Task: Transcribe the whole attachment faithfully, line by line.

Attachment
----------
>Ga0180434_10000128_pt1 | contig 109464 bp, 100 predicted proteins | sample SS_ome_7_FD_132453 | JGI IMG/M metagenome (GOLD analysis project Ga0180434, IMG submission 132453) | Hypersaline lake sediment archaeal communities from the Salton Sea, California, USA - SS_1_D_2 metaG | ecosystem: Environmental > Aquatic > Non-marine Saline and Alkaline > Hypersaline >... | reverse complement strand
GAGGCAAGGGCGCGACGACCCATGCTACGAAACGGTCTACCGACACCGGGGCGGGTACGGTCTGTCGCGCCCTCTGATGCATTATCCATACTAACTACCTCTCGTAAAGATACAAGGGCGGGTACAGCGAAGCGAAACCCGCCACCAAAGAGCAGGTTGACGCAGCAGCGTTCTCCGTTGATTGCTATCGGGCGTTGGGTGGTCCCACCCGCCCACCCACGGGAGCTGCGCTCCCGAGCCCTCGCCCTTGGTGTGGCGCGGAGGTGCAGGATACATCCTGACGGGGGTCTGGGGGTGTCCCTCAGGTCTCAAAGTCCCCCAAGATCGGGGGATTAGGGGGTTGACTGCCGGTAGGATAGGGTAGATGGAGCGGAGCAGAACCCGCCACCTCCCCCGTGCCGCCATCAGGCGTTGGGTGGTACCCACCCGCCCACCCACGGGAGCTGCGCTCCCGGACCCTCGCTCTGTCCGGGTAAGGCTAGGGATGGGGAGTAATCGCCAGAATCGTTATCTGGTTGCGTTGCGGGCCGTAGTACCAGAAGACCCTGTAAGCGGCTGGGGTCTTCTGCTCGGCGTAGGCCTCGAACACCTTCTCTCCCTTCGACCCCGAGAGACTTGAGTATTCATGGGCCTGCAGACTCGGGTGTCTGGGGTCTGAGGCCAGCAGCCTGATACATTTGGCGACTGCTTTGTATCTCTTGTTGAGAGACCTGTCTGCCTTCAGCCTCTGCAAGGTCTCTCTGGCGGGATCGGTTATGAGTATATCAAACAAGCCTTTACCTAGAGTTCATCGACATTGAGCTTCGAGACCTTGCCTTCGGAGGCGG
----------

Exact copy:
>Ga0180434_10000128_pt1 | contig 109464 bp, 100 predicted proteins | sample SS_ome_7_FD_132453 | JGI IMG/M metagenome (GOLD analysis project Ga0180434, IMG submission 132453) | Hypersaline lake sediment archaeal communities from the Salton Sea, California, USA - SS_1_D_2 metaG | ecosystem: Environmental > Aquatic > Non-marine Saline and Alkaline > Hypersaline >... | reverse complement strand
GAGGCAAGGGCGCGACGACCCATGCTACGAAACGGTCTACCGACACCGGGGCGGGTACGGTCTGTCGCGCCCTCTGATGCATTATCCATACTAACTACCTCTCGTAAAGATACAAGGGCGGGTACAGCGAAGCGAAACCCGCCACCAAAGAGCAGGTTGACGCAGCAGCGTTCTCCGTTGATTGCTATCGGGCGTTGGGTGGTCCCACCCGCCCACCCACGGGAGCTGCGCTCCCGAGCCCTCGCCCTTGGTGTGGCGCGGAGGTGCAGGATACATCCTGACGGGGGTCTGGGGGTGTCCCTCAGGTCTCAAAGTCCCCCAAGATCGGGGGATTAGGGGGTTGACTGCCGGTAGGATAGGGTAGATGGAGCGGAGCAGAACCCGCCACCTCCCCCGTGCCGCCATCAGGCGTTGGGTGGTACCCACCCGCCCACCCACGGGAGCTGCGCTCCCGGACCCTCGCTCTGTCCGGGTAAGGCTAGGGATGGGGAGTAATCGCCAGAATCGTTATCTGGTTGCGTTGCGGGCCGTAGTACCAGAAGACCCTGTAAGCGGCTGGGGTCTTCTGCTCGGCGTAGGCCTCGAACACCTTCTCTCCCTTCGACCCCGAGAGACTTGAGTATTCATGGGCCTGCAGACTCGGGTGTCTGGGGTCTGAGGCCAGCAGCCTGATACATTTGGCGACTGCTTTGTATCTCTTGTTGAGAGACCTGTCTGCCTTCAGCCTCTGCAAGGTCTCTCTGGCGGGATCGGTTATGAGTATATCAAACAAGCCTTTACCTAGAGTTCATCGACATTGAGCTTCGAGACCTTGCCTTCGGAGGCGG